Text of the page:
The Rationalist Society of Australia has urged the nation’s education ministers to turn to experts in developing the new national consent and relationships curriculum.
In a letter to acting federal education minister Stuart Robert and state and territory ministers (see letter below), Dr Meredith Doig welcomed their commitment to introduce a health curriculum that will teach students about consent, respectful relationships, gendered stereotypes, coercion and power imbalances in an age-appropriate way.
Education ministers are expected to sign off on the new approach when they meet in April to finalise the national curriculum.
Dr Doig told ministers that much work had already been done in this space.
“There is no need to start from scratch. Specialists with experience in primary prevention of sexual harm, education and child psychology already know what sort of curriculum would be most effective,” she wrote.
“The new curriculum should draw on their expertise, but focus on an early coordinated and comprehensive program of implementation, with adequate funding and policy support.”
Si Gladman is Campaigns & Communications Coordinator at the Rationalist Society of Australia. You can contact him at [email protected] or follow him on Twitter at @si_gladman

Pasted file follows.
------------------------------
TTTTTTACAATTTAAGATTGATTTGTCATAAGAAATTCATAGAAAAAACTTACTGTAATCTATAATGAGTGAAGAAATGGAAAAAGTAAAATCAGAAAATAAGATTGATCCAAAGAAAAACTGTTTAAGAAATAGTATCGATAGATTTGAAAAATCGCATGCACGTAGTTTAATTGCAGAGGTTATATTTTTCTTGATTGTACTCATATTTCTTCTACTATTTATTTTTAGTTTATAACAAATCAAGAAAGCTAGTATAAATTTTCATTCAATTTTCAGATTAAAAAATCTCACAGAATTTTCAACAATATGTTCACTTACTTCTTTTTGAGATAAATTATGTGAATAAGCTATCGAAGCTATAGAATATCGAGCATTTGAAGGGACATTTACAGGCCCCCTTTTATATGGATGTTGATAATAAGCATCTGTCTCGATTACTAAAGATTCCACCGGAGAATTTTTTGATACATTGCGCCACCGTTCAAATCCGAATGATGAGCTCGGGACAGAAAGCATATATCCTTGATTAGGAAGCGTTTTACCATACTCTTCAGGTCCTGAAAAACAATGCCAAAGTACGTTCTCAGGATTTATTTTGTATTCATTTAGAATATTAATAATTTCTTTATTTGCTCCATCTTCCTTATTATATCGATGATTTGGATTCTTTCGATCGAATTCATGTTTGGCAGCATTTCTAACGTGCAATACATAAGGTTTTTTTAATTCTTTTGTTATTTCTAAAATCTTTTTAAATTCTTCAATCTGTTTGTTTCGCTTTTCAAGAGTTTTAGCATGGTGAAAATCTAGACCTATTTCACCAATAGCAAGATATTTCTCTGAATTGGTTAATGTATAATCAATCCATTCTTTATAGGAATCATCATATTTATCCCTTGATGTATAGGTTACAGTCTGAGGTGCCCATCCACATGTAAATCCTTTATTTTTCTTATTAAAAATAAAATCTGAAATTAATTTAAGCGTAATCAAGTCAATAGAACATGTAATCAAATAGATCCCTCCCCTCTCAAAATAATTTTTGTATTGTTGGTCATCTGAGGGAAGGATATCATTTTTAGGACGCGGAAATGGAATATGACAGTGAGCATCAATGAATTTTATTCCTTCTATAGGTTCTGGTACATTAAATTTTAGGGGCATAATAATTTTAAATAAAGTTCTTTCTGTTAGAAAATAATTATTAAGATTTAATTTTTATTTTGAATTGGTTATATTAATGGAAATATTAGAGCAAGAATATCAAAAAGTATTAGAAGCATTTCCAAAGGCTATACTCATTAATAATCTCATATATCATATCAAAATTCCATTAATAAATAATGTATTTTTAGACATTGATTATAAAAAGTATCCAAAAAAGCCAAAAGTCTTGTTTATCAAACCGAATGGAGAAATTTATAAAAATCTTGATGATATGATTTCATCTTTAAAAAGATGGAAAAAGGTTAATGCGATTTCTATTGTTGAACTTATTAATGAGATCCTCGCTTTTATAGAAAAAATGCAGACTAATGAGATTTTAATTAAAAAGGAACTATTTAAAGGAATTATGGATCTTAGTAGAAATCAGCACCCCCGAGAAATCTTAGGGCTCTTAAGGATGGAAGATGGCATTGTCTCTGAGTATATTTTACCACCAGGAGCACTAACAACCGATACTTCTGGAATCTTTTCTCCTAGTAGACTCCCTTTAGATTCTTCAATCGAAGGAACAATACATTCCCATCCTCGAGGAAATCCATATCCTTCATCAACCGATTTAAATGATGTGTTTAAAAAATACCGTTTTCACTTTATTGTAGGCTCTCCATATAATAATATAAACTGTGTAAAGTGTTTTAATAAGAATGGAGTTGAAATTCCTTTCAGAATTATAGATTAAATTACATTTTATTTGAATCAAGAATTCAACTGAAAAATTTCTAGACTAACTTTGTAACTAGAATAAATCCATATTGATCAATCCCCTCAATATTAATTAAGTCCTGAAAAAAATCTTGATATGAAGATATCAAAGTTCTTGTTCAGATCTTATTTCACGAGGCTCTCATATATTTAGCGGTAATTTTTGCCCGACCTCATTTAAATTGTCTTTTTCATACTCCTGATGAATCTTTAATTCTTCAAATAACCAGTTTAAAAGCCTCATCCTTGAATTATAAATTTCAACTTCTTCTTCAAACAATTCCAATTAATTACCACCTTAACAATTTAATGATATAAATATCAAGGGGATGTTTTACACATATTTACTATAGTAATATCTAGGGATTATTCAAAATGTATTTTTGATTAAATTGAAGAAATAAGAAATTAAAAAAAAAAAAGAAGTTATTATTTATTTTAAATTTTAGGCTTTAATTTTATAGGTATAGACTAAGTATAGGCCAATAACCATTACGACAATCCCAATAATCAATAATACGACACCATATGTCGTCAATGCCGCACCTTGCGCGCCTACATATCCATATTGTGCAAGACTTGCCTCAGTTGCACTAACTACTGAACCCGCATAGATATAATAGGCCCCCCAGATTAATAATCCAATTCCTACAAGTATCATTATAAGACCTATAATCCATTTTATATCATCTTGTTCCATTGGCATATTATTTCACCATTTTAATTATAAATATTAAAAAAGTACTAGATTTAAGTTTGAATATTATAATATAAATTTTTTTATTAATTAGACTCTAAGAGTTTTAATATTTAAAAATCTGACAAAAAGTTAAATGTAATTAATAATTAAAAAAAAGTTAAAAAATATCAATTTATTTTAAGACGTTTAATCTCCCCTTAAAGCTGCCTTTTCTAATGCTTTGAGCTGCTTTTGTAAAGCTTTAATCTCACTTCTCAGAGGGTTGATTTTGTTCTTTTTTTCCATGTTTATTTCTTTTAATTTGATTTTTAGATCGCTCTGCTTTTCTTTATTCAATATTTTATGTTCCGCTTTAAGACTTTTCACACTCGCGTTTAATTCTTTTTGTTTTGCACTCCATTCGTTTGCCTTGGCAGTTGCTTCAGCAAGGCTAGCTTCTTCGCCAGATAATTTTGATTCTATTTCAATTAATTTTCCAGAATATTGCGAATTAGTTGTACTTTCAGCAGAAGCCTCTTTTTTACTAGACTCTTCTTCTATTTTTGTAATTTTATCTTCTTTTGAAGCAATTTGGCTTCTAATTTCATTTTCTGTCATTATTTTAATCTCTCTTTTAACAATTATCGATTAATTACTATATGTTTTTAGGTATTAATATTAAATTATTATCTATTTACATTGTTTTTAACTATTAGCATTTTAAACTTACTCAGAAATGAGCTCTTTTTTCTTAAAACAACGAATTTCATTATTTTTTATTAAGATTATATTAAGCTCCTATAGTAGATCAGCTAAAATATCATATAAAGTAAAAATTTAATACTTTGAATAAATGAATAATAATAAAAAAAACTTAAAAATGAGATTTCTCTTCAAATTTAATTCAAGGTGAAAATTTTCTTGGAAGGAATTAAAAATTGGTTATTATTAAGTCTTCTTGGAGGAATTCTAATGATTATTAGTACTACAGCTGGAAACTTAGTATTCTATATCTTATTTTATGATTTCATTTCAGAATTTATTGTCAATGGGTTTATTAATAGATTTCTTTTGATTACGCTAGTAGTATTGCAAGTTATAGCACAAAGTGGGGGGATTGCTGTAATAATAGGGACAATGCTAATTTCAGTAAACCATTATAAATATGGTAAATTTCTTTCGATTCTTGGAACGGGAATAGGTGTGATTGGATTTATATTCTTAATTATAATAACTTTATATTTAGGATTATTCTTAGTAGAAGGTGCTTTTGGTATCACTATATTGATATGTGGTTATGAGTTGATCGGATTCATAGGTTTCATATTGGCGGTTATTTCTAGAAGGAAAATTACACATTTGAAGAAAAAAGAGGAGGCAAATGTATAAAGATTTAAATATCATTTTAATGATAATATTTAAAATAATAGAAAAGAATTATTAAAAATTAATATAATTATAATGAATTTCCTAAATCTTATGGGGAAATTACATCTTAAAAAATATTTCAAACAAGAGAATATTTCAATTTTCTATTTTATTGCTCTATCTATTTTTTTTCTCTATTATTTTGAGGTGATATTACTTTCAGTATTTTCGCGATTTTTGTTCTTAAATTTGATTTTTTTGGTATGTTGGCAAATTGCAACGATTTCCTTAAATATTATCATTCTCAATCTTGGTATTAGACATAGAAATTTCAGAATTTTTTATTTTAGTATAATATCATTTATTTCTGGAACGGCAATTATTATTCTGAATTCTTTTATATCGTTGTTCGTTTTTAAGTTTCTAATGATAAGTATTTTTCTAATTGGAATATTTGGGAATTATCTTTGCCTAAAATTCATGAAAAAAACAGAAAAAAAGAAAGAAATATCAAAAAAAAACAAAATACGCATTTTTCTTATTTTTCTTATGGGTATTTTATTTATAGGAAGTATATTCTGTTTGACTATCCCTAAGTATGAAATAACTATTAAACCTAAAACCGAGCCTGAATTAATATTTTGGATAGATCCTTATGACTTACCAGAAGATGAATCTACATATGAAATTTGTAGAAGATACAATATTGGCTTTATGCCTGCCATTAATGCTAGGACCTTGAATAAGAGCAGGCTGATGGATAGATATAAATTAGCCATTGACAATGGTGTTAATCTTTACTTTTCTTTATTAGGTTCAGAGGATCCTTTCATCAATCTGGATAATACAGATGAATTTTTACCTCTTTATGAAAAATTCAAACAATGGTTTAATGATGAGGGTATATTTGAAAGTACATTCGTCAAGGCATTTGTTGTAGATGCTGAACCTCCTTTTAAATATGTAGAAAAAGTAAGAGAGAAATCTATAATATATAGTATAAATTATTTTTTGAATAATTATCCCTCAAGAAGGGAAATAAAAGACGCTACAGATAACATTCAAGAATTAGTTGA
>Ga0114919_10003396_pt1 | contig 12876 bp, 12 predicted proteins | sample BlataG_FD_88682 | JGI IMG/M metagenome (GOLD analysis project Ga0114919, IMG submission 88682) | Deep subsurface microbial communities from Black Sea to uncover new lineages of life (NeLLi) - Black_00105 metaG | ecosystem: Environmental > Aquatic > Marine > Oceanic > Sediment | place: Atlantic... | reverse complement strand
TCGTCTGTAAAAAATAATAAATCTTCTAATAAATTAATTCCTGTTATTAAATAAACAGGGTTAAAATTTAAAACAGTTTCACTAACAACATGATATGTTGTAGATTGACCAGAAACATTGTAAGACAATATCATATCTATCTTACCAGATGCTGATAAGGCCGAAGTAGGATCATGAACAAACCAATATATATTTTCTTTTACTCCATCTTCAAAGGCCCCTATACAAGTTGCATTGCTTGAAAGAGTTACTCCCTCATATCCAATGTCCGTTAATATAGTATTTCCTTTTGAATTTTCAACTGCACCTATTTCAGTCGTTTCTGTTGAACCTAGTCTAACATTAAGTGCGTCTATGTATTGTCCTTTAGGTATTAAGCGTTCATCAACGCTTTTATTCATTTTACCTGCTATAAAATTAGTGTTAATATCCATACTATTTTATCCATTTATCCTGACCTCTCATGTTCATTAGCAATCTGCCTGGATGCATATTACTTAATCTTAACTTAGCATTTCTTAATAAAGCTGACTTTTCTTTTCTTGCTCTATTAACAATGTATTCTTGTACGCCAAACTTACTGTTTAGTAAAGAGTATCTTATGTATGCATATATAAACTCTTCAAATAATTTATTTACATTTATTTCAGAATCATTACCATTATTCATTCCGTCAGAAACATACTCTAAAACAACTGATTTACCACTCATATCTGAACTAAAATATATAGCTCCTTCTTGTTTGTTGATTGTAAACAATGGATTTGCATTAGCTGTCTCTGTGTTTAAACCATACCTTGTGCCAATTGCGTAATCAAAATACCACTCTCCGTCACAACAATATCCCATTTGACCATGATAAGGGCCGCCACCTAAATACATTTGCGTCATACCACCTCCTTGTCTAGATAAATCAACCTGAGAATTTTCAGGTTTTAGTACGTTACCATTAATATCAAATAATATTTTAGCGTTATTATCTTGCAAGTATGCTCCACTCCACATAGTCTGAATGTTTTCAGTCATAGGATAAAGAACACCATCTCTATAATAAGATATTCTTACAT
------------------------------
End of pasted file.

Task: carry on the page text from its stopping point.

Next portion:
Photo by Araprime on Unsplash.
RSA letter to education ministers
On behalf of the Rationalist Society of Australia (RSA), I’m writing to you as Minister for Education to welcome the decision of Australia’s education ministers to commit to the introduction of a new national consent and relationships curriculum.
As we said last month, we think a new curriculum would have a positive impact on educating youth about consent and respectful relationships. We strongly believe all schools – including independent religious schools – should be required to provide students with evidence-based and age-appropriate sex education.
There is no need to start from scratch. Specialists with experience in primary prevention of sexual harm, education and child psychology already know what sort of curriculum would be most effective. The new curriculum should draw on their expertise, but focus on an early coordinated and comprehensive program of implementation, with adequate funding and policy support.
We recommend the Australian Curriculum, Assessment and Reporting Authority (ACARA) oversee this rollout, as it has the necessary curriculum expertise and the experience in conducting consultations.
Such a process would ensure broad community support for the new curriculum and content aligned with community expectations.
Dr Meredith Doig,
President, Rationalist Society of Australia